Maybe. But a curious thing has begun to happen. We’ve seen it before, most notably during the 2006 Israel-Hezbollah-Lebanon war, but it has resurfaced with a vengeance: erstwhile defenders of human rights have lost control of their moral compass and, placing the resistance of the oppressed and outgunned on the same plane as the techically, economically and politically dominant aggressor, have become Israel’s useful idiots.

Amnesty International has been leading the way, and in so doing has done great damage to its credibility worldwide. This week, for example, the crusading NGO demanded that the United Nations change the course of an internal investigation into Israeli attacks upon UN buildings and civilian casualties within them or in the vicinity.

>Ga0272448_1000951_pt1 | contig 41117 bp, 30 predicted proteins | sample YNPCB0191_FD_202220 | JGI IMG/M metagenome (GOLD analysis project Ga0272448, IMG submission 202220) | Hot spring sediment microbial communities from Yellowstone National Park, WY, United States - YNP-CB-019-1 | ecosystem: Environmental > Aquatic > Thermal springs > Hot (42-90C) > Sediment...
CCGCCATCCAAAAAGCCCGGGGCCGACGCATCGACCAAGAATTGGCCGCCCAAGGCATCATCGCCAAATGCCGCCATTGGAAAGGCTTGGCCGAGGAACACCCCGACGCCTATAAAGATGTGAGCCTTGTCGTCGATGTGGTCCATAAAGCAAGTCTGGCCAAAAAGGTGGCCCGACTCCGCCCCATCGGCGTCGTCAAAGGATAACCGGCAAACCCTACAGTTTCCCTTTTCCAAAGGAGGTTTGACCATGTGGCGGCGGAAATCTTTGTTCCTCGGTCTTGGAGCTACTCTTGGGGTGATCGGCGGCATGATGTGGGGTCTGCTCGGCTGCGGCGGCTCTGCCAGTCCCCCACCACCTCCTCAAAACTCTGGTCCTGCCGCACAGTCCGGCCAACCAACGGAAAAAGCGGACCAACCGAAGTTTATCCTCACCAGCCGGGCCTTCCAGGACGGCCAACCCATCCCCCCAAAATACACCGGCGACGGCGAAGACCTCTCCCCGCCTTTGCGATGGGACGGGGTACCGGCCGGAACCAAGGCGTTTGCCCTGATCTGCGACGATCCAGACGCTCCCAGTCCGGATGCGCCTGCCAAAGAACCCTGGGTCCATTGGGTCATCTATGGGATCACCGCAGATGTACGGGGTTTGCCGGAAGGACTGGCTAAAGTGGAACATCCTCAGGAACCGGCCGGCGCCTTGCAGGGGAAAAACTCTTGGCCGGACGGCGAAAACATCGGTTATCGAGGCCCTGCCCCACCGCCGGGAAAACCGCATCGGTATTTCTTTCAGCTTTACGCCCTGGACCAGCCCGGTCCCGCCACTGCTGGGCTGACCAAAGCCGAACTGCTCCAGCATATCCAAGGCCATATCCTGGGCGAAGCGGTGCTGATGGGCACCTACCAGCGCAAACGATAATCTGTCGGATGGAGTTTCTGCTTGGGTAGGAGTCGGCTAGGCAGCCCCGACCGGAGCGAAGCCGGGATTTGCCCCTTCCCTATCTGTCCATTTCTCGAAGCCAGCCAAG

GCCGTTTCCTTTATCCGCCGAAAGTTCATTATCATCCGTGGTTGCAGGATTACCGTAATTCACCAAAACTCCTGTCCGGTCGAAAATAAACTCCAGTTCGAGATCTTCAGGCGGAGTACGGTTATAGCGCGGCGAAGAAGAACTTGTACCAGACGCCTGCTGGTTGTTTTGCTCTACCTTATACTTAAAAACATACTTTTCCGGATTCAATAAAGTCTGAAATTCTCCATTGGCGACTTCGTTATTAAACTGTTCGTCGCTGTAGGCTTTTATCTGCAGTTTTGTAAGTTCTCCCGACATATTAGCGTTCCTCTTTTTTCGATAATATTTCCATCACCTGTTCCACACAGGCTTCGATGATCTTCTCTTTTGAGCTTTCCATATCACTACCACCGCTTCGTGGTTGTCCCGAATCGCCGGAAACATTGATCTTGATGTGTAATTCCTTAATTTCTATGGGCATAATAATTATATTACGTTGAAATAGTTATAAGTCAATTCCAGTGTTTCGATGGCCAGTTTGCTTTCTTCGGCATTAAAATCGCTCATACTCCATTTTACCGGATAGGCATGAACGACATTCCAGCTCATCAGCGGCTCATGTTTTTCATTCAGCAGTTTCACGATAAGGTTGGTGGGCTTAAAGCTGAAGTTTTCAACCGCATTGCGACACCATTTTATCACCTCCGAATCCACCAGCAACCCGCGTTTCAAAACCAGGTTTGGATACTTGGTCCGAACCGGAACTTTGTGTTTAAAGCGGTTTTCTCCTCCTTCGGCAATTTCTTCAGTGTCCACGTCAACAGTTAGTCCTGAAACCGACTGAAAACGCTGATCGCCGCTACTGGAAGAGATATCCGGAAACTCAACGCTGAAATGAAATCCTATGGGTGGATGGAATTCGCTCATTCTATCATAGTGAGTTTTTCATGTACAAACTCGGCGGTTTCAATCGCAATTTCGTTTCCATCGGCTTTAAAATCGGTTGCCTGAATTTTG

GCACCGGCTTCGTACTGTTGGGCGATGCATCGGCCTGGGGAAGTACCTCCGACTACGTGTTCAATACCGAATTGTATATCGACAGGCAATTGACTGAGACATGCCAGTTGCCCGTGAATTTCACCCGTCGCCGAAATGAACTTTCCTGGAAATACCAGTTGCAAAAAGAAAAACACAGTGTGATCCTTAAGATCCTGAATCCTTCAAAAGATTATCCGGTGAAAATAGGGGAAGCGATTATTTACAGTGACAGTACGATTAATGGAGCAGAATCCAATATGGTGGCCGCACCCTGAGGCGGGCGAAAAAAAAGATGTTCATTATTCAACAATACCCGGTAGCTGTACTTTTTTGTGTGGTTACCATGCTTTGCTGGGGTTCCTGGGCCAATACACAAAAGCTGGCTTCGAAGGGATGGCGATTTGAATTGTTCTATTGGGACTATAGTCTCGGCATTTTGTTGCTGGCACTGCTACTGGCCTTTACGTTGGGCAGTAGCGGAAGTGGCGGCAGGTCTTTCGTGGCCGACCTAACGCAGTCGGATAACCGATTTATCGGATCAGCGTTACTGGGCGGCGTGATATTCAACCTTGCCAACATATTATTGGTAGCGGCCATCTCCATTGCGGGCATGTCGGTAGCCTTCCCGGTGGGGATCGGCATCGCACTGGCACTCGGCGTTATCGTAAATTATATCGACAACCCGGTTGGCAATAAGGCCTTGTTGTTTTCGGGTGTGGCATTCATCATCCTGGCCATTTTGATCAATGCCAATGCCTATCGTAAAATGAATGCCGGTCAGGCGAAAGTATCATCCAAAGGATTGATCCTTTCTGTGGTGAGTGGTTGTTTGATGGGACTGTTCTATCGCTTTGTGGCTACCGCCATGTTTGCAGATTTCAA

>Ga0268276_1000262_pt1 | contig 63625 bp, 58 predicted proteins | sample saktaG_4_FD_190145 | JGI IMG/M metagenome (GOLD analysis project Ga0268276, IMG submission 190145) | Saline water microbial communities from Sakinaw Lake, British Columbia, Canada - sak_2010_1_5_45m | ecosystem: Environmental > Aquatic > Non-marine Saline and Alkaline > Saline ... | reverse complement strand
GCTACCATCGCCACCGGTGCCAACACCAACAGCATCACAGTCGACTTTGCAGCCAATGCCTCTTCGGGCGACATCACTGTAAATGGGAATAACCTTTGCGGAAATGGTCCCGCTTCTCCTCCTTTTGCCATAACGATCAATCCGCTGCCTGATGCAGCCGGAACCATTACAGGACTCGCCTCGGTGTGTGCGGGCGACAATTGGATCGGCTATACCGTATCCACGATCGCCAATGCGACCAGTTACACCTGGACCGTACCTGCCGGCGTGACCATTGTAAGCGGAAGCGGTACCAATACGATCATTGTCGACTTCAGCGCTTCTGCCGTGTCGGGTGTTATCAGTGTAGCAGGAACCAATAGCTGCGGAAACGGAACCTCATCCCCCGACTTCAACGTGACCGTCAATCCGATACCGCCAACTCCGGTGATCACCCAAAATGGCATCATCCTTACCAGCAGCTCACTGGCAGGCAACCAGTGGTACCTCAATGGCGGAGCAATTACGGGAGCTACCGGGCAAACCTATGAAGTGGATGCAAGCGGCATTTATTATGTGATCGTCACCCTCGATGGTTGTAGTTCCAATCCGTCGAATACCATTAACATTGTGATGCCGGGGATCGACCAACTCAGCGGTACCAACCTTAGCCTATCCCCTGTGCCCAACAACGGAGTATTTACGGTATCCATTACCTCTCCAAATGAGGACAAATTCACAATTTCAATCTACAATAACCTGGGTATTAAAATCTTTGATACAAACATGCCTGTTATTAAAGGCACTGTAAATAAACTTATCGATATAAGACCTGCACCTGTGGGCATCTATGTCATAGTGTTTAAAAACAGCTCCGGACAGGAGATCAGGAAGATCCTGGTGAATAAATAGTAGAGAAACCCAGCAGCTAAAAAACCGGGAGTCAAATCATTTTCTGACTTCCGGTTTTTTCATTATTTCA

As John Ging, the UN’s point man in Gaza, related on announcing the investigation, some 50 UN buildings were attacked during the conflict. Secretary General Ban Ki Moon labelled such attacks “outrageous” and appointed the investigation to, essentially, extract a “full explanation of each incident” from the Israelis.

That’s hardly controversial. If 50 of my buildings were blown up and my staff killed, I would like to ascertain just why they were attacked. Given that Palestinian groups had little inclination to blow up UN targets, I would focus closely on demanding answers from Israel and, if necessary, seek to bring international condemnation of such attacks.

Apparently, Amnesty International does not see things in quite the same way. As the NGO stated on 13 February, “Amnesty International has described the planned investigation, announced on Tuesday, as “welcome yet insufficient”.